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Buriganga River in Bangladesh

A boy collect usable goods from garbage in the Buriganga River—which has suffered extreme biodiversity loss—in Dhaka, Bangladesh on March 21, 2020. (Photo: Zakir Hossain Chowdhury/NurPhoto via Getty Images)

Rich Nations Driving Biodiversity Loss Called to Invest Billions in Developing World

"Wealthy nations must agree to a viable path to direct at least $60 billion in public funding to developing nations," said the head of one conservation group behind the demand.

Jessica Corbett

Less than two weeks before a major meeting in Geneva, top environmental groups on Tuesday argued that the wealthy nations most responsible for the global biodiversity crisis should pour billions more dollars per year into addressing the destruction of nature in developing countries.

"To move towards a nature-positive economy, we need to spend more directly on biodiversity conservation and end pressure on nature from harmful financial flows and subsidies."

"Wealthy nations must agree to a viable path to direct at least $60 billion in public funding to developing nations to prevent extinctions, safeguard clean water, and maintain the healthy natural systems on which communities rely," declared Campaign for Nature director Brian O'Donnell.

Both O'Donnell and Bruno Oberle, director general of the International Union for Conservation of Nature, emphasized that as rich countries refuse to rein in unsustainable consumption habits, Global South communities in biodiversity hotspots largely bear the consequences.

Oberle also noted that "providing local and Indigenous communities with the necessary means to conserve nature is not only a moral obligation, but also a sound investment that will generate high returns for all of us."

Marco Lambertini, director general of WWF International, highlighted some of those returns.

"To move towards a nature-positive economy, we need to spend more directly on biodiversity conservation and end pressure on nature from harmful financial flows and subsidies," he said. "We are finally beginning to understand that this is not only essential for nature: It will safeguard humanity, help prevent pandemics, and create essential new jobs."

The $60 billion figure was "calculated in consultation with leading economists and based on a growing body of economic studies about the benefits of investing in nature protection," the environmental groups explained in a statement, noting research which shows that "30% of global threats to biodiversity are generated by international trade."

The organizations' demand for investment comes ahead of a two-week meeting previously scheduled for January that is set to begin in Switzerland on March 14. It will focus on the post-2020 global biodiversity framework, an international strategy to tackle the crisis.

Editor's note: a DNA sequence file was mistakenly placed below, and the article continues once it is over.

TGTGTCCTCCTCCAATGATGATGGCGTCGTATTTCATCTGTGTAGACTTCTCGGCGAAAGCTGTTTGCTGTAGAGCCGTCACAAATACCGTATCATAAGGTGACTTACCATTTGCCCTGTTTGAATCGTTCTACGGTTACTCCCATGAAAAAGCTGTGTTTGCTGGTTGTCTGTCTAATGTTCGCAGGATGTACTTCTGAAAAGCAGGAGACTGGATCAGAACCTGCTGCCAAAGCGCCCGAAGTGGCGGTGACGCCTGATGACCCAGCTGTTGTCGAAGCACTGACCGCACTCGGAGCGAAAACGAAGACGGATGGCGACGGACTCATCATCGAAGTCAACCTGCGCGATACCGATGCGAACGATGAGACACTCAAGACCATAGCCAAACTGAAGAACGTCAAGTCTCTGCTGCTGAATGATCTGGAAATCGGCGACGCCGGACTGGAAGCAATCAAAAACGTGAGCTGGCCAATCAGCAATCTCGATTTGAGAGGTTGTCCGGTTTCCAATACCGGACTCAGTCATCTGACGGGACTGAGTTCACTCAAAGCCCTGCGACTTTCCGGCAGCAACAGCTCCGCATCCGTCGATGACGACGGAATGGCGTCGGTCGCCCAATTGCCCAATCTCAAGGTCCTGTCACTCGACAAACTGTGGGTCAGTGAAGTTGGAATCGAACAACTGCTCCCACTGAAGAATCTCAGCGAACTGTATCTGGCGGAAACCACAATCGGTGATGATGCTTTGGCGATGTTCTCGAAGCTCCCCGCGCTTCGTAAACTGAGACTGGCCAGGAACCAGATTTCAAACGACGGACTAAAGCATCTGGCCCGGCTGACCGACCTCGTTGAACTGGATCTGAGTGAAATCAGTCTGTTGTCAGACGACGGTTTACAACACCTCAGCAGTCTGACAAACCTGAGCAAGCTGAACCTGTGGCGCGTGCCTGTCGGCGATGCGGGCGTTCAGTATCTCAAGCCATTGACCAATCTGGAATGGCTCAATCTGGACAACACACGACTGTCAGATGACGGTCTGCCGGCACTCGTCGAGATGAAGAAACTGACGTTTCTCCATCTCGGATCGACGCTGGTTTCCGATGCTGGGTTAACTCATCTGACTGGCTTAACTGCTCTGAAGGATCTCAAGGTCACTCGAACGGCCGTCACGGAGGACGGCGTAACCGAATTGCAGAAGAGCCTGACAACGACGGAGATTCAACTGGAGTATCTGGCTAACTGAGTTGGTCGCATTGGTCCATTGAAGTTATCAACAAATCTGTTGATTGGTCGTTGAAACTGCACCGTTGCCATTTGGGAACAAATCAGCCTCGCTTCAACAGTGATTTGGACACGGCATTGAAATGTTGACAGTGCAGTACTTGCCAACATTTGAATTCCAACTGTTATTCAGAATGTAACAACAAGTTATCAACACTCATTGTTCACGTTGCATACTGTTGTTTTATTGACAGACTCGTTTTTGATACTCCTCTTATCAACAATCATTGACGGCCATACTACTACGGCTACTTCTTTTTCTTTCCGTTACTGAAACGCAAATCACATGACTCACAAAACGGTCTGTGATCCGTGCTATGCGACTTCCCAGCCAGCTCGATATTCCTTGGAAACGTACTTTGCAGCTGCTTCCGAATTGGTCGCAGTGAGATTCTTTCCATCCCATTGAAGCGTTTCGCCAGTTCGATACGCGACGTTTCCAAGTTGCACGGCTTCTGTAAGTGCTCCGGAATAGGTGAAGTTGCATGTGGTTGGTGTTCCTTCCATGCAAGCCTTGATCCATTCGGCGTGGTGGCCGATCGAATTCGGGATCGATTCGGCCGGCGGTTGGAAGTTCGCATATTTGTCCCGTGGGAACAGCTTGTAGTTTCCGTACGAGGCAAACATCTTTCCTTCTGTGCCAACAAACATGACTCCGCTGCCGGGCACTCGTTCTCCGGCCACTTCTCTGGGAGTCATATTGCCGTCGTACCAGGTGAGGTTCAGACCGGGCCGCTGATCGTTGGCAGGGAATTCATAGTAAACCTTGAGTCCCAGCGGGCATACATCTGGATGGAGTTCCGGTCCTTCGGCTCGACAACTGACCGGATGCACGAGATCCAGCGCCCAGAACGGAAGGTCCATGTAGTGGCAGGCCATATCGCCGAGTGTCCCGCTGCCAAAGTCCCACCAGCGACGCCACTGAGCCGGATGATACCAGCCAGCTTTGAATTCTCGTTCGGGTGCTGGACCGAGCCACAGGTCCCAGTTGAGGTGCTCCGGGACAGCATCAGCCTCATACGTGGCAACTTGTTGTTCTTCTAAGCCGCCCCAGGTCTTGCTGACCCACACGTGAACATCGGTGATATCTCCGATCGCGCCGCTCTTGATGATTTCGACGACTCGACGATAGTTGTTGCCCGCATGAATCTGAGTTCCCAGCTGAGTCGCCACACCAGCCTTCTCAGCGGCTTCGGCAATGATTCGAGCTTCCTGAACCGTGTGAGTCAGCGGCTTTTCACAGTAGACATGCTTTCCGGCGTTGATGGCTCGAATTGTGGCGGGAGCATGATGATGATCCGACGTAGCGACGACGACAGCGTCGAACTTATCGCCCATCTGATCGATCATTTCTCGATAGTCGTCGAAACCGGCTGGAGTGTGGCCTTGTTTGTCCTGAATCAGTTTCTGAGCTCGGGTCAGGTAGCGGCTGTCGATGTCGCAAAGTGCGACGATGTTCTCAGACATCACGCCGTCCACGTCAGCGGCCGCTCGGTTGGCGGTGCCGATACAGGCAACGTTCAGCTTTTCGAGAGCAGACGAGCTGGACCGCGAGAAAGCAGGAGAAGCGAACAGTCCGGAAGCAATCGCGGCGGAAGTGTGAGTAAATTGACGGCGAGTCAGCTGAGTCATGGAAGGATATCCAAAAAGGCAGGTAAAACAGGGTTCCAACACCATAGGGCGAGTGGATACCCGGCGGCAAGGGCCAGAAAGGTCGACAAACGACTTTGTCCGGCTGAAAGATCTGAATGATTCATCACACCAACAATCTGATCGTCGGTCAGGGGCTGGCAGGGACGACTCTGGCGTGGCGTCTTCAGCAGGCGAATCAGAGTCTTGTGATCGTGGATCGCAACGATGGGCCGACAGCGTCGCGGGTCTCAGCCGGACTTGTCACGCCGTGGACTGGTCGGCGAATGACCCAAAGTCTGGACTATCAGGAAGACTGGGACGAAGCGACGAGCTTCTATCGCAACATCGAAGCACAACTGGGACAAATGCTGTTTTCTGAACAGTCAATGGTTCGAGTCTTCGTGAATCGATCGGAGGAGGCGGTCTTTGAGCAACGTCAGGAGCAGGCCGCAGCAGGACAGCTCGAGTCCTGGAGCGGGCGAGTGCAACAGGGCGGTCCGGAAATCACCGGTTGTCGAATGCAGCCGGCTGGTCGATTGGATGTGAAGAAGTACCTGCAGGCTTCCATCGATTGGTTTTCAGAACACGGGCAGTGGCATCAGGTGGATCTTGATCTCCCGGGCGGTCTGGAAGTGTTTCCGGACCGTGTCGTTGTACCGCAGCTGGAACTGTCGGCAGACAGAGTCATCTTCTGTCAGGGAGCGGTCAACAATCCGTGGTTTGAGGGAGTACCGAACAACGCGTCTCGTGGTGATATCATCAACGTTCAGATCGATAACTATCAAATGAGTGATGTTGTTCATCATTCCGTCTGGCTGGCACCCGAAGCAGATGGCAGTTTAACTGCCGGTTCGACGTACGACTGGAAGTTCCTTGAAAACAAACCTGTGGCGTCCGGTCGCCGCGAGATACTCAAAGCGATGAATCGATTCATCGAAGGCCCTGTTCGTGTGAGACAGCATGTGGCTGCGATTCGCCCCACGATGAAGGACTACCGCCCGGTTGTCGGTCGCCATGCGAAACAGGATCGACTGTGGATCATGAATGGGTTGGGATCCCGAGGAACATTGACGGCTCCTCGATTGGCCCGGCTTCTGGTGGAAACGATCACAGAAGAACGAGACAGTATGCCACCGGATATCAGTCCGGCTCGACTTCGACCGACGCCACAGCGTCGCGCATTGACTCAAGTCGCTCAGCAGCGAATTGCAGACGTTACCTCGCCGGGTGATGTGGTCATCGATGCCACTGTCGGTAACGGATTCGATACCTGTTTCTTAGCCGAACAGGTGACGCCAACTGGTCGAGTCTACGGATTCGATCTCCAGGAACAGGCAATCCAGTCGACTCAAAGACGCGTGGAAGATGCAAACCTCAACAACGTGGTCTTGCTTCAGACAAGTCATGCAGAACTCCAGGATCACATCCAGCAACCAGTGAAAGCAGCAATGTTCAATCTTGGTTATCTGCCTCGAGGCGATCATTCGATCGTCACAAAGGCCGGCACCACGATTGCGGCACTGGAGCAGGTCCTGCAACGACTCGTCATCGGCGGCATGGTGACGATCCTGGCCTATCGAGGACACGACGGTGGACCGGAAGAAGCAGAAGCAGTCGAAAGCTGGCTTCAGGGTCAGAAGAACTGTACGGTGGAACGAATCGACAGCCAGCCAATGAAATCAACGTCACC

Framework talks have been hampered by the Covid-19 pandemic. However, over 100 countries wrapped up a round of negotiations in October and issued the "Kunming Declaration," which advocacy groups welcomed while also warning that "ambition urgently needs to ramp up."

Countries that have signed on to the Convention on Biological Diversity intend to finalize the framework at a summit in Kunming, China, now planned for late April and early May.

Comparing the framework to the 2015 Paris agreement, BirdLife International CEO Patricia Zurita said Tuesday that "ending the biodiversity crisis is as important to the future of humanity as stopping climate change."

"To stop biodiversity loss and achieve a nature-positive economy, we must close the biodiversity funding gap," Zurita added, explaining that the $60 billion per year "needs to be part of a broader and holistic package and include eliminating harmful incentives, including subsidies, and other creative financial mechanisms and tools."

According to the groups, adequately addressing the biodiversity crisis would cost about $844 billion annually—$711 billion more than is currently being spent.

—and less than $10 billion of current spending is international finance.

Meanwhile, research released last month found that governments spend at least $1.8 trillion a year on subsidies that drive the destruction of nature.

The joint demand for countries such as Canada, Japan, the United Kingdom, the United States, and members of the European Union to dramatically increase international finance for biodiversity came a day after a new Intergovernmental Panel on Climate Change (IPCC) report, which gave a stark assessment of the planet's health.

Noting that the biodiversity and climate crises are related, the IPCC said that human-caused global heating and worsening extreme weather are already endangering species and ecosystems worldwide, and those risks will continue to escalate as temperatures rise.

Parties to the Paris agreement most recently met in Glasgow, Scotland for COP26 late last year. While some campaigners were critical of the final deal, an environmentalist behind the biodiversity funding call pointed out that the summit still "brought new commitments and funding for climate action, with a strong focus on the role of nature as a solution."

James Roth, senior vice president of global policy and government affairs at Conservation International, also said that "as the world prepares to meet in Kunming, we must raise our ambition once again for both action and funding for biodiversity."

"This funding is an investment in the future we all want," he added. "The time to act is now—there is not a moment to waste."


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